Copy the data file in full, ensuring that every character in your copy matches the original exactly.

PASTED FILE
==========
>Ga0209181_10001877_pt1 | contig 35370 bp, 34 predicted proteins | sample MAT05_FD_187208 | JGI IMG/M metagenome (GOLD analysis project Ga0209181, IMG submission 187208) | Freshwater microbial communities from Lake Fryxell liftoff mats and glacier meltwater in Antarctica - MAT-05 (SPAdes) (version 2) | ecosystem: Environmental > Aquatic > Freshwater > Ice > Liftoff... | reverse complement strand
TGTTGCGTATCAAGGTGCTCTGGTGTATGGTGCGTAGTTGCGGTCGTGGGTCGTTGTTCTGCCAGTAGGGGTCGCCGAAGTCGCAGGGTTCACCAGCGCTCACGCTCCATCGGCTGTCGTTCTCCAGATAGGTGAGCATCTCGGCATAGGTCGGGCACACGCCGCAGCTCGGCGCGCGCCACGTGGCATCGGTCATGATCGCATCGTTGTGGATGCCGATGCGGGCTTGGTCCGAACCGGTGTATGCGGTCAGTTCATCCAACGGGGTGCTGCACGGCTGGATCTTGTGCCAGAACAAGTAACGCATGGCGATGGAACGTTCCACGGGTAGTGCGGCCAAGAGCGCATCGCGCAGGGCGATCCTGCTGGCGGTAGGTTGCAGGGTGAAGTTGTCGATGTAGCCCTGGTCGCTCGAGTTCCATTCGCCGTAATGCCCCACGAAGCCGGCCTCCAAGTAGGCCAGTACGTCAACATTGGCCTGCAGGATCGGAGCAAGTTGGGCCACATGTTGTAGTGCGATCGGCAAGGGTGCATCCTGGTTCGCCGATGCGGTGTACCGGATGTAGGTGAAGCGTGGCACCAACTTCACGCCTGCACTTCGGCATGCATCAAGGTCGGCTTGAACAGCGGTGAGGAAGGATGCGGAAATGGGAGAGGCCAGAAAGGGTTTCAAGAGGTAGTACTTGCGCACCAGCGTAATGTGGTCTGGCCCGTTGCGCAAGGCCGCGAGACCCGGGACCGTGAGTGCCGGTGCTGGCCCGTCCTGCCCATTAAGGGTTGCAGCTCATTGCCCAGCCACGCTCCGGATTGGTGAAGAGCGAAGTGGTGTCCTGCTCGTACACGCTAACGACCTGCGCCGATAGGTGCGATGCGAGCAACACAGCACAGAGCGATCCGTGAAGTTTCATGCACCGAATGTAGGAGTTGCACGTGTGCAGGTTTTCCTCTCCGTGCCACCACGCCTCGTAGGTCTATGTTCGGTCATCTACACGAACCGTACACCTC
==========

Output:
>Ga0209181_10001877_pt1 | contig 35370 bp, 34 predicted proteins | sample MAT05_FD_187208 | JGI IMG/M metagenome (GOLD analysis project Ga0209181, IMG submission 187208) | Freshwater microbial communities from Lake Fryxell liftoff mats and glacier meltwater in Antarctica - MAT-05 (SPAdes) (version 2) | ecosystem: Environmental > Aquatic > Freshwater > Ice > Liftoff... | reverse complement strand
TGTTGCGTATCAAGGTGCTCTGGTGTATGGTGCGTAGTTGCGGTCGTGGGTCGTTGTTCTGCCAGTAGGGGTCGCCGAAGTCGCAGGGTTCACCAGCGCTCACGCTCCATCGGCTGTCGTTCTCCAGATAGGTGAGCATCTCGGCATAGGTCGGGCACACGCCGCAGCTCGGCGCGCGCCACGTGGCATCGGTCATGATCGCATCGTTGTGGATGCCGATGCGGGCTTGGTCCGAACCGGTGTATGCGGTCAGTTCATCCAACGGGGTGCTGCACGGCTGGATCTTGTGCCAGAACAAGTAACGCATGGCGATGGAACGTTCCACGGGTAGTGCGGCCAAGAGCGCATCGCGCAGGGCGATCCTGCTGGCGGTAGGTTGCAGGGTGAAGTTGTCGATGTAGCCCTGGTCGCTCGAGTTCCATTCGCCGTAATGCCCCACGAAGCCGGCCTCCAAGTAGGCCAGTACGTCAACATTGGCCTGCAGGATCGGAGCAAGTTGGGCCACATGTTGTAGTGCGATCGGCAAGGGTGCATCCTGGTTCGCCGATGCGGTGTACCGGATGTAGGTGAAGCGTGGCACCAACTTCACGCCTGCACTTCGGCATGCATCAAGGTCGGCTTGAACAGCGGTGAGGAAGGATGCGGAAATGGGAGAGGCCAGAAAGGGTTTCAAGAGGTAGTACTTGCGCACCAGCGTAATGTGGTCTGGCCCGTTGCGCAAGGCCGCGAGACCCGGGACCGTGAGTGCCGGTGCTGGCCCGTCCTGCCCATTAAGGGTTGCAGCTCATTGCCCAGCCACGCTCCGGATTGGTGAAGAGCGAAGTGGTGTCCTGCTCGTACACGCTAACGACCTGCGCCGATAGGTGCGATGCGAGCAACACAGCACAGAGCGATCCGTGAAGTTTCATGCACCGAATGTAGGAGTTGCACGTGTGCAGGTTTTCCTCTCCGTGCCACCACGCCTCGTAGGTCTATGTTCGGTCATCTACACGAACCGTACACCTC